Sidmouth Hopper sees slight dip in passenger numbers but rise in its donations

PUBLISHED: 06:30 18 October 2017 | UPDATED: 07:04 18 October 2017

Sidmouth's new Hopper Bus took to the streets this week. Ref shs 21-16SH 6503. Picture: Simon Horn.

Sidmouth's new Hopper Bus took to the streets this week. Ref shs 21-16SH 6503. Picture: Simon Horn.


The number of people using Sidmouth’s Hopper Bus is down for the first time, but donations are up by almost 20 per cent.

Councillor John Dyson who has been responsible for the service for the last decade gave a brief update of the service’s success this year, at the latest Sidmouth Town Council meeting.

He said a total of 21,361 passengers used the service in 2017, which is down by 1.17 per cent compared to last year.

Visitors donated a total of £6,534 to help with the running of the hopper, which is up by 19.5 per cent compared to 2016.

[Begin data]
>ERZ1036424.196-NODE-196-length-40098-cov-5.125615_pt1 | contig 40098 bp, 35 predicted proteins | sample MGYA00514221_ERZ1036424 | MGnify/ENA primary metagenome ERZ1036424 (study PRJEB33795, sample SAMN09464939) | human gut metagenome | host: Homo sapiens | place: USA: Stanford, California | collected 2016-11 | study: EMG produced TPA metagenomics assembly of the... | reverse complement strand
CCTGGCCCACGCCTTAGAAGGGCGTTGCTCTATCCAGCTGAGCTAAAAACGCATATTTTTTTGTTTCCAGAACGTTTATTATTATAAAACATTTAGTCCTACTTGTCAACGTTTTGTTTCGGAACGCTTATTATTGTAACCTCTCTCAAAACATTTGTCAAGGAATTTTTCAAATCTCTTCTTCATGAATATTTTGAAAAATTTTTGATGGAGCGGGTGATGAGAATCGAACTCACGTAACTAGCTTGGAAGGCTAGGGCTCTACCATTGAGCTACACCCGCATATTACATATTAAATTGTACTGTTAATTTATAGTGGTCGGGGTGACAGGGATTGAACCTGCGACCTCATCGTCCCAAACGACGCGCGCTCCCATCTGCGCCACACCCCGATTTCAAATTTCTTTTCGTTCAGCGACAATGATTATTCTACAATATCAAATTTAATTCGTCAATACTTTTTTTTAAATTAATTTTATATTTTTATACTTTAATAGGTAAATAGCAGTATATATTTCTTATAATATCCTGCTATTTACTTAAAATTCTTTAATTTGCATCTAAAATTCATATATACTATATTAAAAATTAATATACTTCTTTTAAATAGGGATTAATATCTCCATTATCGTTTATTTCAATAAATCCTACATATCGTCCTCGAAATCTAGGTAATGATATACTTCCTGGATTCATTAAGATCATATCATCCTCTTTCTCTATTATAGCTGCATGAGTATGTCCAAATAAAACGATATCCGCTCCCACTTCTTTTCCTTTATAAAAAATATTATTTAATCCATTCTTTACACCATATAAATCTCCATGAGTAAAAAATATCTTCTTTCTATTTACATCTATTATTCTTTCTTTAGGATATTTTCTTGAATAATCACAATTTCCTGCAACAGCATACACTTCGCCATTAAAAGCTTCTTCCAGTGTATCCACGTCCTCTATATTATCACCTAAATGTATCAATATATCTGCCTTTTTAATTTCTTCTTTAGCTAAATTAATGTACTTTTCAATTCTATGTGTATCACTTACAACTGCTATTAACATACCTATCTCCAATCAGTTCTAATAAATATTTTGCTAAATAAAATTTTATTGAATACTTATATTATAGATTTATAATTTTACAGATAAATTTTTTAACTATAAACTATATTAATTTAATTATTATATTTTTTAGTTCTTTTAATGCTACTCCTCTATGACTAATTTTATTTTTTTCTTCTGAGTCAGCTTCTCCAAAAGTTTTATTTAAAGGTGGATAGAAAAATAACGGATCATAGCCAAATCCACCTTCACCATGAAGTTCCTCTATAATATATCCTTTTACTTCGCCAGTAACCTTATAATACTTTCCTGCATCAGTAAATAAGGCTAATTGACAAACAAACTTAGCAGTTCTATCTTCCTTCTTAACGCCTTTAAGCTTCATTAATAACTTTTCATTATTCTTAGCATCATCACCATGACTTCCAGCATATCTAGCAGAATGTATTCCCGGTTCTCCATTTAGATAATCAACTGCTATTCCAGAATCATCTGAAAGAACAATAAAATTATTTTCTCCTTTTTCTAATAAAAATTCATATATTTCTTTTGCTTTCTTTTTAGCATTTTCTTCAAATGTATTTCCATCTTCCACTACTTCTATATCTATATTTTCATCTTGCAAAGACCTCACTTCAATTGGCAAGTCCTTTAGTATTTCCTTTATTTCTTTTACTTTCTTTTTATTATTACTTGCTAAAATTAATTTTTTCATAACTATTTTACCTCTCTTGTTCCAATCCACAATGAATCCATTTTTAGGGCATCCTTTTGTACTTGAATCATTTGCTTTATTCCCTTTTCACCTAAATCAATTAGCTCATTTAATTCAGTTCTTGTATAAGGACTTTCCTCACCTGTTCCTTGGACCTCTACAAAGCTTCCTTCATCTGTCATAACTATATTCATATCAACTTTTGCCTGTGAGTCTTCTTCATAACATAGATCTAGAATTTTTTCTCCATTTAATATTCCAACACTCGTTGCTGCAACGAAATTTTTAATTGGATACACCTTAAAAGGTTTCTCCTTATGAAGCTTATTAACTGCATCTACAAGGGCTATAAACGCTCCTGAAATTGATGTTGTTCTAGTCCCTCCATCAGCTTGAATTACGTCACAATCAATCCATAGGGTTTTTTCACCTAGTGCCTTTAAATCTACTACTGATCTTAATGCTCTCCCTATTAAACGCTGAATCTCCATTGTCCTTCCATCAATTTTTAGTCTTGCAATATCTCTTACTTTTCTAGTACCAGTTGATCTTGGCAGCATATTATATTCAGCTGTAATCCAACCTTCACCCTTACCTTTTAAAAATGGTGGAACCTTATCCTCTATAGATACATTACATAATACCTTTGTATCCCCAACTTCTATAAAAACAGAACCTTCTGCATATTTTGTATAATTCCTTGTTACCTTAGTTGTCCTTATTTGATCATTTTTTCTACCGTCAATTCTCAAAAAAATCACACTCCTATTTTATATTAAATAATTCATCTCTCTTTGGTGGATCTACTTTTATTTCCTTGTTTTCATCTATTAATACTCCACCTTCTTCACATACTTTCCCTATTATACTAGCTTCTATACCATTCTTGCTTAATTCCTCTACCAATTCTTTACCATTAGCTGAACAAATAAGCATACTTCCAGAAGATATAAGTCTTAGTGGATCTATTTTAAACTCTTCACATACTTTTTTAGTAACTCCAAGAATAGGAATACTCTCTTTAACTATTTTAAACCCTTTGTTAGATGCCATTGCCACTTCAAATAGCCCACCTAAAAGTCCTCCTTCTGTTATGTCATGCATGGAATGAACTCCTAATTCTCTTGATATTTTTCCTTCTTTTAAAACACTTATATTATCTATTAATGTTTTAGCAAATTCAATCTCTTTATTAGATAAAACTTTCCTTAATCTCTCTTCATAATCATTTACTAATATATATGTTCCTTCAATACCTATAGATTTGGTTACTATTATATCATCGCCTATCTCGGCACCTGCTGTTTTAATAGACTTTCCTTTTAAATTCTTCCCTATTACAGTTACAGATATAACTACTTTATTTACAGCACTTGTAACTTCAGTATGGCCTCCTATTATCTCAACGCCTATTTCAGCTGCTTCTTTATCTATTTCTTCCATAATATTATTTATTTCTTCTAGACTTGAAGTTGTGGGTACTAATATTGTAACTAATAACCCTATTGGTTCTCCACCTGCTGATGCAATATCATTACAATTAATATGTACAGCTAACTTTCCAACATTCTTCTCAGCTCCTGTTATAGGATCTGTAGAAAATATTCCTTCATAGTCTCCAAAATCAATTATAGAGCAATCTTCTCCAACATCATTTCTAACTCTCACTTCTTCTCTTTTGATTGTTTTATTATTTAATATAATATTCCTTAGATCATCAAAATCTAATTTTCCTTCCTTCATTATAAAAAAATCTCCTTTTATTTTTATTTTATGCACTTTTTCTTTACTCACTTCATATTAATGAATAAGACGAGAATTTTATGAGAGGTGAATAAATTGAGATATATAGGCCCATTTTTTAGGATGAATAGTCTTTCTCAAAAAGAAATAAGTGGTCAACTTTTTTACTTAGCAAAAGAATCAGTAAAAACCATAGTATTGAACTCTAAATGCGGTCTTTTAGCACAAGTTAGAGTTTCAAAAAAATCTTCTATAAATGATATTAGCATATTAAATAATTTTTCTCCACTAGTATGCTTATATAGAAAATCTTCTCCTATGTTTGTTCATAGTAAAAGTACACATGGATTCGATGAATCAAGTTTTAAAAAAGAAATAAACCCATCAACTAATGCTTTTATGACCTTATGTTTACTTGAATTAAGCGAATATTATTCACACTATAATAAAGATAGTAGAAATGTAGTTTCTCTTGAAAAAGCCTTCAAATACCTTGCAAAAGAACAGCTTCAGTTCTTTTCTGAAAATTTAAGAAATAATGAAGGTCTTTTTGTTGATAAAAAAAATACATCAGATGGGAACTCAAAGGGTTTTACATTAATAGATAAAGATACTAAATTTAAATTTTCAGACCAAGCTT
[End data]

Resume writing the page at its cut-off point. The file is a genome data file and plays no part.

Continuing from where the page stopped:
“This is the first time it has ever gone down in the time I have been involved but if you look at the weather patterns over the year, we have had considerably more wet days too,” Cllr Dyson added.

“I think the amount of donations we’ve had is a very encouraging sign, especially when you bear in mind that the number of passengers is slightly down.”

Councillor Ian Barlow said it worked out, that on average, passengers had paid 30p each, for a trip around the town.

He added that was maybe something more could be done to encourage more donations.

Cllr Dyson the amount people donated really varied.

He added, for example, that in the last two or three day of it running this year people were donating considerably more - with some putting notes in the jar.

Cllr Dyson said when you introduce actual fairs the bus company has to fill out more forms and you can loose your flexibility.

“We tried it one year but it proved a bit of a disaster with the complications it caused.”

Cllr Dyson said overall he was very happy with the hoppers success and said that he believes it will have than broken even.

Although, he added that next year might be more of a challenge because they would not have the support of the Keith Owen Fund, which support ventures when they are growing and stops when it becomes more established.

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